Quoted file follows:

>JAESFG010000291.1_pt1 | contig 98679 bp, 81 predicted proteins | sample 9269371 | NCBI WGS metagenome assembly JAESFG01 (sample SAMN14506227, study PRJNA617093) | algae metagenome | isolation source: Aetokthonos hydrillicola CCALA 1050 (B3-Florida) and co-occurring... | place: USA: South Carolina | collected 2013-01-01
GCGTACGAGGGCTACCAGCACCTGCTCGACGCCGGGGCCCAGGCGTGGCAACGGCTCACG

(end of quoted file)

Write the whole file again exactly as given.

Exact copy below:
>JAESFG010000291.1_pt1 | contig 98679 bp, 81 predicted proteins | sample 9269371 | NCBI WGS metagenome assembly JAESFG01 (sample SAMN14506227, study PRJNA617093) | algae metagenome | isolation source: Aetokthonos hydrillicola CCALA 1050 (B3-Florida) and co-occurring... | place: USA: South Carolina | collected 2013-01-01
GCGTACGAGGGCTACCAGCACCTGCTCGACGCCGGGGCCCAGGCGTGGCAACGGCTCACG